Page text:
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Navigating the storms of stress

  • Published
  • By Dr. Michael Jarzombek
  • 157th Air Refueling Wing Director of Psychological Health
Mid-summer greetings! In previous articles I have emphasized the importance of staying healthy and strong by taking care of basic things in life such as diet, rest and exercise. I have reminded everyone that when we attend to the basics we fortify personal resilience, and are thus better prepared to handle the storms of life when they come along. In this message I plan to discuss how we react to stormy times, and how we can best manage ourselves during them.

Marriage or family problems, financial concerns, workplace problems, health set-backs, misuse of medications or problems with drugs and alcohol are just a few of the types of storms that can arrive in our lives. They can occur with or without warning, and be of long or short term in duration. Storms can strike alone or they can be accompanied by other storms.

In terms of healthy responses, consider taking these actions when storms strike:

Measured Reactions - As members of the armed services your training teaches you to make quick decisions and to take appropriate action swiftly. Although this sort of response is important to the military mission, it is not always the best way to respond to a personal or to a family problem.

Temper your reactions along these lines: Breathe. Unless conditions warrant an immediate action, take a moment to breathe and allow the intensity of the moment to pass. A couple of moments pause can make all the difference between a good and a bad outcome. Use your moments wisely.

Understand as much as you can about what is going on. A clear understanding of a problem insures that all possible corrective actions and corresponding resources can be explored.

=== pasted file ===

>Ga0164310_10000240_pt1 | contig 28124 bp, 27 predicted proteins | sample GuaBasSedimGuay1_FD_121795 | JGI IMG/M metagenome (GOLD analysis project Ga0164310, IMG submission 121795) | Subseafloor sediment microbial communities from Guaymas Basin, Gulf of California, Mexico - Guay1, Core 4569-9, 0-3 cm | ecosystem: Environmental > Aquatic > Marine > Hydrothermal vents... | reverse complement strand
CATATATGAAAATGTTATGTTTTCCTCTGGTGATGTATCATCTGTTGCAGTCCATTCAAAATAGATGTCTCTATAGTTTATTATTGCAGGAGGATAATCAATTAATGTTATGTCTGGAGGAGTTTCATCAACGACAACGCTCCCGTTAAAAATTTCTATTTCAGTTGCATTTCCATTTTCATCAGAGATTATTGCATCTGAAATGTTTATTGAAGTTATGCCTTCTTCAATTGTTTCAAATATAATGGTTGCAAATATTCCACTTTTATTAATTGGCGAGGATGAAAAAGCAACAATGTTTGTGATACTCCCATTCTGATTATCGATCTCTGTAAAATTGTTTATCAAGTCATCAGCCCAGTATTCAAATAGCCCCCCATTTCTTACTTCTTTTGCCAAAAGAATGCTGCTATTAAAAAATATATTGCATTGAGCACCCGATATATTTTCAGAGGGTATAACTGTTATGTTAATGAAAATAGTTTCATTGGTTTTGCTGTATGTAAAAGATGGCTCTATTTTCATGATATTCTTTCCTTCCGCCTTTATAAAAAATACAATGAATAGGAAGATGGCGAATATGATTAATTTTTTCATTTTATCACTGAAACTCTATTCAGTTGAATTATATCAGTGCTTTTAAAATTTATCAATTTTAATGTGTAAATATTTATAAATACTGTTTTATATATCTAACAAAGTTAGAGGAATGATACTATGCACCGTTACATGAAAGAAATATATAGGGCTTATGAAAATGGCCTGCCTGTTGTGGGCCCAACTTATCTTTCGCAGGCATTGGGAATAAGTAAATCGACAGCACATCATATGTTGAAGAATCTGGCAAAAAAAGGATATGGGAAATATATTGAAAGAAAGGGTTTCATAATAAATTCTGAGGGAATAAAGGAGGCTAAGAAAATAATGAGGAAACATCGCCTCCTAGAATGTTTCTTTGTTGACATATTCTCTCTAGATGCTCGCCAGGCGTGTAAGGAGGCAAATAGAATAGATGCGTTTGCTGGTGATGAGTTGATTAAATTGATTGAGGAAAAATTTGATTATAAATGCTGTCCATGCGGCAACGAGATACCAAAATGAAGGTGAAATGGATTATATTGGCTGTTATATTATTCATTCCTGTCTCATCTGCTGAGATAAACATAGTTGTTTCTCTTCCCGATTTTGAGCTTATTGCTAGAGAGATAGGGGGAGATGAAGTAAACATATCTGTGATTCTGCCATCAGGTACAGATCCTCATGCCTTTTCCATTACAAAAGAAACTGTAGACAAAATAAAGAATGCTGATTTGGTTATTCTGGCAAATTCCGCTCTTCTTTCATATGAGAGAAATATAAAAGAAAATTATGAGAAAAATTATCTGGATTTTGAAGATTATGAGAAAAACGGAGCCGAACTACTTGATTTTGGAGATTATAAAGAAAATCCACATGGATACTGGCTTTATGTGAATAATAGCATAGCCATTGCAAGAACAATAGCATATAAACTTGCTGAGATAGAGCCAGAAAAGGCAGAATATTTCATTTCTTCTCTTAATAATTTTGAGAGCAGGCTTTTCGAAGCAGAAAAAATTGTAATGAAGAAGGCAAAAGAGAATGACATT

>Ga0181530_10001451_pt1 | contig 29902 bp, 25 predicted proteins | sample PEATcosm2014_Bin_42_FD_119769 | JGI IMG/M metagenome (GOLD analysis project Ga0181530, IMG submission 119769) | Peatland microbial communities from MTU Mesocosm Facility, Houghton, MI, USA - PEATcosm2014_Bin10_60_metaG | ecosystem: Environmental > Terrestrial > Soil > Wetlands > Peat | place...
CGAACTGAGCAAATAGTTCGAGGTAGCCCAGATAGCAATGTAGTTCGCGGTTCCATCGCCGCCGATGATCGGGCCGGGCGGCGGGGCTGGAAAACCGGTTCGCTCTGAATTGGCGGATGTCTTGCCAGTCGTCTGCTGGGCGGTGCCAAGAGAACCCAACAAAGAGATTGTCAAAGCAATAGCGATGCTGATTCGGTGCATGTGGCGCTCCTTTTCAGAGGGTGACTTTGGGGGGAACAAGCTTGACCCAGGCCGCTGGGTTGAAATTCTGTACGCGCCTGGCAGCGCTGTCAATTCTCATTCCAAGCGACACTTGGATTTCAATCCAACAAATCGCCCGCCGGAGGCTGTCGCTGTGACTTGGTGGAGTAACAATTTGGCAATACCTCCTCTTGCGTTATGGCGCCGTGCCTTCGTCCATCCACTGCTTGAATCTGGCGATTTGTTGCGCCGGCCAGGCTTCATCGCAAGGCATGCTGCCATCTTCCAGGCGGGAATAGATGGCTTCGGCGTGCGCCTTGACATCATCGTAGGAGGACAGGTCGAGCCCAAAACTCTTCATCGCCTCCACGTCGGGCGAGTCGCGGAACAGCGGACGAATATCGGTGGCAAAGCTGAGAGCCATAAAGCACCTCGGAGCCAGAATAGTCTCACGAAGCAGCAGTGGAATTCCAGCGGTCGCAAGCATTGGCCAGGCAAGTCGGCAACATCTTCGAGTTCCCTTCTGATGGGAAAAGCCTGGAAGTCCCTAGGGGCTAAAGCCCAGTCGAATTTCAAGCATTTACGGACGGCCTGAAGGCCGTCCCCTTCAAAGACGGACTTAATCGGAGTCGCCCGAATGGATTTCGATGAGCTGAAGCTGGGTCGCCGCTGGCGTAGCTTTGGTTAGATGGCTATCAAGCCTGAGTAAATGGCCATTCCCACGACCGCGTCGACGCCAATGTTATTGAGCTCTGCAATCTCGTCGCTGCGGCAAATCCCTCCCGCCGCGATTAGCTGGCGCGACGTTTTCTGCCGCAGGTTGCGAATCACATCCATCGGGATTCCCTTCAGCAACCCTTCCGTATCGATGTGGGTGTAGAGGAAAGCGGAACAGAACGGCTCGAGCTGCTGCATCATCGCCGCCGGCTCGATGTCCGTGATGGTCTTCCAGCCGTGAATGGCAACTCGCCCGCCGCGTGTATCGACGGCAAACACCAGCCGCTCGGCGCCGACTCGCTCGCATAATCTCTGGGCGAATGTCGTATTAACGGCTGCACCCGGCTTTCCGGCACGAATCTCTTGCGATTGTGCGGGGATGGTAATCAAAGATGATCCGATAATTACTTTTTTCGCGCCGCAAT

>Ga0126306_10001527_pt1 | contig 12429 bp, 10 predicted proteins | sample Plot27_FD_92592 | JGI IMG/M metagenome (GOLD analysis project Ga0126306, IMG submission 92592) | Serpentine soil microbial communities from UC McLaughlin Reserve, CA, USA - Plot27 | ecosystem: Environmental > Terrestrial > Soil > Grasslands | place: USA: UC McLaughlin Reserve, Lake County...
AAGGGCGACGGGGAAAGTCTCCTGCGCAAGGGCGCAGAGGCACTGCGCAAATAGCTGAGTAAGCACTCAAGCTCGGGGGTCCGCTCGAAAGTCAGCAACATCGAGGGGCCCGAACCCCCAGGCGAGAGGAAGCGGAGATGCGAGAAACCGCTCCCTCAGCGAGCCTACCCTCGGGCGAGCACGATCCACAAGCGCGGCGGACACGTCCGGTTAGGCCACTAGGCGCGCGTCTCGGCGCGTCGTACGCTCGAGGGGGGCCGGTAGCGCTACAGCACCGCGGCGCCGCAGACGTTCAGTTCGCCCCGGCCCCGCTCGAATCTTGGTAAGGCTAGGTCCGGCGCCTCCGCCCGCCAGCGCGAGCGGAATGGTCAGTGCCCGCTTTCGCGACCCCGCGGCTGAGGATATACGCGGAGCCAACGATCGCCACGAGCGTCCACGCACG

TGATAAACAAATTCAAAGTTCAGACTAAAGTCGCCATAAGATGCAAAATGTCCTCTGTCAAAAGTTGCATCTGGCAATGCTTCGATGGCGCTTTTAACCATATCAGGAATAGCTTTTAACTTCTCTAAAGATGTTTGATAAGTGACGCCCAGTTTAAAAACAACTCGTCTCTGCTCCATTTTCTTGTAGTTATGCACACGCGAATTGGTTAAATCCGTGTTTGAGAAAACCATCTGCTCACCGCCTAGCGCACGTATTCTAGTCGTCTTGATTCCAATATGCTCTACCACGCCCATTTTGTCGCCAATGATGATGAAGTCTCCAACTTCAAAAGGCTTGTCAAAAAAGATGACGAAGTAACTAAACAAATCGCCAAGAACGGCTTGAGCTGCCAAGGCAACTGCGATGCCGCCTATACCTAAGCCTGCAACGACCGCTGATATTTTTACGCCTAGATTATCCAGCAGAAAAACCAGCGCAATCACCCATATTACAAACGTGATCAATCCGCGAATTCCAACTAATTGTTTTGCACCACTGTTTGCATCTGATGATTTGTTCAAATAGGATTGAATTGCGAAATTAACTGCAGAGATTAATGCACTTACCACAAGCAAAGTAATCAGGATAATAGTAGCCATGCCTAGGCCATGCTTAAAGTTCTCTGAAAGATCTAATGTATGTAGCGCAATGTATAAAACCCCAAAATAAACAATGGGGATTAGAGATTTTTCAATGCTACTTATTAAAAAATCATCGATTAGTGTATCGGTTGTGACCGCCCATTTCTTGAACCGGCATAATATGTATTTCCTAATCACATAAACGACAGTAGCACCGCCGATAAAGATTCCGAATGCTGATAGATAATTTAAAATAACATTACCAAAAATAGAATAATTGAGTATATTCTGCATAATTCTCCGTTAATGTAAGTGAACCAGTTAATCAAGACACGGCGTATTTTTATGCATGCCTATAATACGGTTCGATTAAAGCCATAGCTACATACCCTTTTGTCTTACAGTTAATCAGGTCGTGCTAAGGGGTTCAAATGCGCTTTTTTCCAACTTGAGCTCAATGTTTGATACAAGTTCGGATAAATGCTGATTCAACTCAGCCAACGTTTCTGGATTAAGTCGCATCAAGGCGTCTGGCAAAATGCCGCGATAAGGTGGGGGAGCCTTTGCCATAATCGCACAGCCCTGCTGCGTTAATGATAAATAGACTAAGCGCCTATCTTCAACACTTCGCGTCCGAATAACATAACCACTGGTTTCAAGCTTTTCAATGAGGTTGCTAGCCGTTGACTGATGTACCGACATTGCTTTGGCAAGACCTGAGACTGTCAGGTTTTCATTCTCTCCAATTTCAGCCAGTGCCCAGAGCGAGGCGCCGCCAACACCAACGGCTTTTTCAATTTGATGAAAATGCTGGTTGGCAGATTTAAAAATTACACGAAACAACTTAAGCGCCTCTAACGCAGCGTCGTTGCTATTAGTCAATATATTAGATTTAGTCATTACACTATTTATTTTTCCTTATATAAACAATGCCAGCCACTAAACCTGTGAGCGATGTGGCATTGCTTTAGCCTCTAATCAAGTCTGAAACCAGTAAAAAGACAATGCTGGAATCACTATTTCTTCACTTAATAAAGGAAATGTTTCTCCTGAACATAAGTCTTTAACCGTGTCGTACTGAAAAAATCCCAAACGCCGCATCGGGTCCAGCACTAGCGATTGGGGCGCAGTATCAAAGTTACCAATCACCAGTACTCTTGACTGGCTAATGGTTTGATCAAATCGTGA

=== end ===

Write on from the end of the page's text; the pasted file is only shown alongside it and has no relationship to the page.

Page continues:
Consider all options related to the problem you face. Try not to get rigidly fixed on a single path.

Remain open to and invite other viewpoints as you sort things out.

Sleep on it. If you have time, allow yourself to process information over night. Rest contributes to a clearer mind, and creates opportunities for new understanding.

Prioritize Responses - Organizing the current situation with an eye toward taking care of the most important aspects of the problem first will contribute to a sense of control. With control comes confidence, and with confidence comes hopefulness.

Determine what needs to happen first, and then prioritize the remaining parts of the problem.

Try not to get overwhelmed while prioritizing problems. There may be a significant number of tasks or challenges to work through, but prioritizing is not about doing them all right then and there, but about simply ordering them so that the critical tasks can be handled first.

Once you have set priorities it might be helpful to go through your measured reactions again.

Take Stock - Keep things in perspective. Sometimes taking a "high-altitude" view is important as it is so easy to get lost in the storm's chaos and darkness which can lead to depression. Seeing the storm for what it truly is provides one a sense of control.

Think about how you have managed similar problems in successful ways in the past.
Remember to reach out to those who are supportive of you as they can become anchors in the storms of life.

Even if you do not feel up to it, maintain your resilience foundation of diet, rest, exercise, balance, relationships, humor, and faith. Of particular importance when taking stock are the foundation stones of humor and faith: Keep your sense of humor. Laughter is a wonderful way to process life's various storms by lowering emotional intensity.

Have faith and believe that you will be okay.